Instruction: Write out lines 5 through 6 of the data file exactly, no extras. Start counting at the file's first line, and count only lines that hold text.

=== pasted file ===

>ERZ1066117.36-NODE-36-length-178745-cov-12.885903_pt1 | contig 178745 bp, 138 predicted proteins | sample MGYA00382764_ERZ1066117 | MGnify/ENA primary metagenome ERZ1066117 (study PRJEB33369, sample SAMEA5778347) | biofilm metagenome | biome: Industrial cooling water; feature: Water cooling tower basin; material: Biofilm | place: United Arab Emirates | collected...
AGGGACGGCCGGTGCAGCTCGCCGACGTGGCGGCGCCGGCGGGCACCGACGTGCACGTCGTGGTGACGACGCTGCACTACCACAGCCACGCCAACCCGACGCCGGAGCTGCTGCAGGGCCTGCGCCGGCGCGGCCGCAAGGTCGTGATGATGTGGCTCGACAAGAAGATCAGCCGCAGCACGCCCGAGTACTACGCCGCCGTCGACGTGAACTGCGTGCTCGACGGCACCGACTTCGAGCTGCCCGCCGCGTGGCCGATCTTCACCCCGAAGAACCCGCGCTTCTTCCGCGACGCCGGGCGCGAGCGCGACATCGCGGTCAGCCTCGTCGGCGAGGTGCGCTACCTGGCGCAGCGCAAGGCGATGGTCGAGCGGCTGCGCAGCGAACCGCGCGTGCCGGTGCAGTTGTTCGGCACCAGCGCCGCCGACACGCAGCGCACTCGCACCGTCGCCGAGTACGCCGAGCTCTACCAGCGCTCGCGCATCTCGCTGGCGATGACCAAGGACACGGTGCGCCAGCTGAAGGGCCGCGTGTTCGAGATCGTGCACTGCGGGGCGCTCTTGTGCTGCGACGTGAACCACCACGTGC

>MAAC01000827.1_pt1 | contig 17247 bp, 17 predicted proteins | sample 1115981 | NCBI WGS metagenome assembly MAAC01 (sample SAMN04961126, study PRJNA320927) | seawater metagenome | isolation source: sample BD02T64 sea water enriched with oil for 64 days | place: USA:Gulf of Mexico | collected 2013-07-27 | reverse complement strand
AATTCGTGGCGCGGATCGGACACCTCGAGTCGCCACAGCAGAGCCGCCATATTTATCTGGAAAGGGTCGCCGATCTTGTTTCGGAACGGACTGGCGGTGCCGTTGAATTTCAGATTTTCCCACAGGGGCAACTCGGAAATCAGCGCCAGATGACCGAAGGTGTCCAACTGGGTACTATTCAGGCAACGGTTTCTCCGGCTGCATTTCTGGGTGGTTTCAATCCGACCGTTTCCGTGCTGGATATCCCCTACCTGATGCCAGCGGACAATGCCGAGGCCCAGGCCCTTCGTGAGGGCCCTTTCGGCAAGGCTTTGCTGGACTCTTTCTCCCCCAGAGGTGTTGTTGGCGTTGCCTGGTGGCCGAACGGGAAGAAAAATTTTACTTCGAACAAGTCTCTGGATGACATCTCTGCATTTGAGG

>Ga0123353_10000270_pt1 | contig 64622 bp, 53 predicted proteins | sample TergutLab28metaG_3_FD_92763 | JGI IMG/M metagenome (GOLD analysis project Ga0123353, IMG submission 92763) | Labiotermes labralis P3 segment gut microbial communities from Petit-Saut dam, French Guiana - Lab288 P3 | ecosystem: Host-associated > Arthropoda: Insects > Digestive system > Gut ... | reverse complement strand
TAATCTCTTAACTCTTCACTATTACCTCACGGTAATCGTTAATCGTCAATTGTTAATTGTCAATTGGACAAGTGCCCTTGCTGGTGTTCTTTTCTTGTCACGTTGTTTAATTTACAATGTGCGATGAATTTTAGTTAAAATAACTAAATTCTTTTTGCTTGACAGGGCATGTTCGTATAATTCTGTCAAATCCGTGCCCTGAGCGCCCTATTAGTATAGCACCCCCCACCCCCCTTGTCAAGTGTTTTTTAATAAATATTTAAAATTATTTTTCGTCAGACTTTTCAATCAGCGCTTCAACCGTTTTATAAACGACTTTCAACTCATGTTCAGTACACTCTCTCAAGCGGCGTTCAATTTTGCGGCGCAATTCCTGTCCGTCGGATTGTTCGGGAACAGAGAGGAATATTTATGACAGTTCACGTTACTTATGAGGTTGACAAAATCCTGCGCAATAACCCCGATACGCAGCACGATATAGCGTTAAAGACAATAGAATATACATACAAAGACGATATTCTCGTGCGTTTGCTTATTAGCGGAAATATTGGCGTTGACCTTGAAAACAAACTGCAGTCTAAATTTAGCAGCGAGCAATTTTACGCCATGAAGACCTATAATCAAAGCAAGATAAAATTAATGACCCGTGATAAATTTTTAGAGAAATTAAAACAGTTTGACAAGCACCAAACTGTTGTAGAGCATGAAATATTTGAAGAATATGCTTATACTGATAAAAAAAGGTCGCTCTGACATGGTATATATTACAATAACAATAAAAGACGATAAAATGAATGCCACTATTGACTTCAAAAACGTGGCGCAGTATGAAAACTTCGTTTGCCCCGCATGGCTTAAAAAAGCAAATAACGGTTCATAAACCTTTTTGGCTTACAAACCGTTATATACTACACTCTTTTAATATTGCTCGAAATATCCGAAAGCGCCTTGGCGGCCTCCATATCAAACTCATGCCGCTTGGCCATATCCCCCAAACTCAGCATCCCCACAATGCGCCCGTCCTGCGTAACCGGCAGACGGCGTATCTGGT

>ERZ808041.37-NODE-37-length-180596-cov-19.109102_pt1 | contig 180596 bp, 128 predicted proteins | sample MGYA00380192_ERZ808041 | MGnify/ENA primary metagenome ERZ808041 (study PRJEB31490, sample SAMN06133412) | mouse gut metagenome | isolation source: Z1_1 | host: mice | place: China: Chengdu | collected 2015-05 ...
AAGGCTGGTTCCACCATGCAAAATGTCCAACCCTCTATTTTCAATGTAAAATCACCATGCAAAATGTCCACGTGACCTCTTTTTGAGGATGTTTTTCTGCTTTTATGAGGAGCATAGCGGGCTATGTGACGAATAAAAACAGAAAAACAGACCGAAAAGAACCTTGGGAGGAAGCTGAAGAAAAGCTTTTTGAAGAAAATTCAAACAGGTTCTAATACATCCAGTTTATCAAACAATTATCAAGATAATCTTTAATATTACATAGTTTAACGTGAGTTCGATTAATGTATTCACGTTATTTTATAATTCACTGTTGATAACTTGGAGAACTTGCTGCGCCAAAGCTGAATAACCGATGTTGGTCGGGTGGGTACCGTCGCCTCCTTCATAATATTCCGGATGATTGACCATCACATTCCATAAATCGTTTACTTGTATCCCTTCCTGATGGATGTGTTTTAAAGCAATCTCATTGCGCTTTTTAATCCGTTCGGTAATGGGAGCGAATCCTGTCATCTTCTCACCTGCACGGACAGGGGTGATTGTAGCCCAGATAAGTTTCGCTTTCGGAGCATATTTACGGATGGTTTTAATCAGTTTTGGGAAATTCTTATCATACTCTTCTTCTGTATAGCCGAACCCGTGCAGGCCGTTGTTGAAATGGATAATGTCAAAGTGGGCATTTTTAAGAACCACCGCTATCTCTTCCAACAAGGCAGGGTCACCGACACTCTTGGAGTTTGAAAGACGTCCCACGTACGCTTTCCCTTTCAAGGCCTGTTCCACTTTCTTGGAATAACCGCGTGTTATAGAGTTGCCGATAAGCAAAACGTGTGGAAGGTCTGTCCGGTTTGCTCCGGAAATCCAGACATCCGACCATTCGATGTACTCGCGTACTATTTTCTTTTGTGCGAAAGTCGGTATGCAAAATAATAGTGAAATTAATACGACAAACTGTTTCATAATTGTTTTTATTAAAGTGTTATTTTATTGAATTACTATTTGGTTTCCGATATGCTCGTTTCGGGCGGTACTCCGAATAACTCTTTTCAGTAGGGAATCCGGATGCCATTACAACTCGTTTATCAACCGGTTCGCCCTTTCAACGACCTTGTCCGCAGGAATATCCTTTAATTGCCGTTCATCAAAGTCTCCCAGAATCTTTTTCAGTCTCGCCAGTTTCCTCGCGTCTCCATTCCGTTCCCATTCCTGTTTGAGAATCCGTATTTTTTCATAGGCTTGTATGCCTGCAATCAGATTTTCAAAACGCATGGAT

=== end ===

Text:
>Ga0123353_10000270_pt1 | contig 64622 bp, 53 predicted proteins | sample TergutLab28metaG_3_FD_92763 | JGI IMG/M metagenome (GOLD analysis project Ga0123353, IMG submission 92763) | Labiotermes labralis P3 segment gut microbial communities from Petit-Saut dam, French Guiana - Lab288 P3 | ecosystem: Host-associated > Arthropoda: Insects > Digestive system > Gut ... | reverse complement strand
TAATCTCTTAACTCTTCACTATTACCTCACGGTAATCGTTAATCGTCAATTGTTAATTGTCAATTGGACAAGTGCCCTTGCTGGTGTTCTTTTCTTGTCACGTTGTTTAATTTACAATGTGCGATGAATTTTAGTTAAAATAACTAAATTCTTTTTGCTTGACAGGGCATGTTCGTATAATTCTGTCAAATCCGTGCCCTGAGCGCCCTATTAGTATAGCACCCCCCACCCCCCTTGTCAAGTGTTTTTTAATAAATATTTAAAATTATTTTTCGTCAGACTTTTCAATCAGCGCTTCAACCGTTTTATAAACGACTTTCAACTCATGTTCAGTACACTCTCTCAAGCGGCGTTCAATTTTGCGGCGCAATTCCTGTCCGTCGGATTGTTCGGGAACAGAGAGGAATATTTATGACAGTTCACGTTACTTATGAGGTTGACAAAATCCTGCGCAATAACCCCGATACGCAGCACGATATAGCGTTAAAGACAATAGAATATACATACAAAGACGATATTCTCGTGCGTTTGCTTATTAGCGGAAATATTGGCGTTGACCTTGAAAACAAACTGCAGTCTAAATTTAGCAGCGAGCAATTTTACGCCATGAAGACCTATAATCAAAGCAAGATAAAATTAATGACCCGTGATAAATTTTTAGAGAAATTAAAACAGTTTGACAAGCACCAAACTGTTGTAGAGCATGAAATATTTGAAGAATATGCTTATACTGATAAAAAAAGGTCGCTCTGACATGGTATATATTACAATAACAATAAAAGACGATAAAATGAATGCCACTATTGACTTCAAAAACGTGGCGCAGTATGAAAACTTCGTTTGCCCCGCATGGCTTAAAAAAGCAAATAACGGTTCATAAACCTTTTTGGCTTACAAACCGTTATATACTACACTCTTTTAATATTGCTCGAAATATCCGAAAGCGCCTTGGCGGCCTCCATATCAAACTCATGCCGCTTGGCCATATCCCCCAAACTCAGCATCCCCACAATGCGCCCGTCCTGCGTAACCGGCAGACGGCGTATCTGGT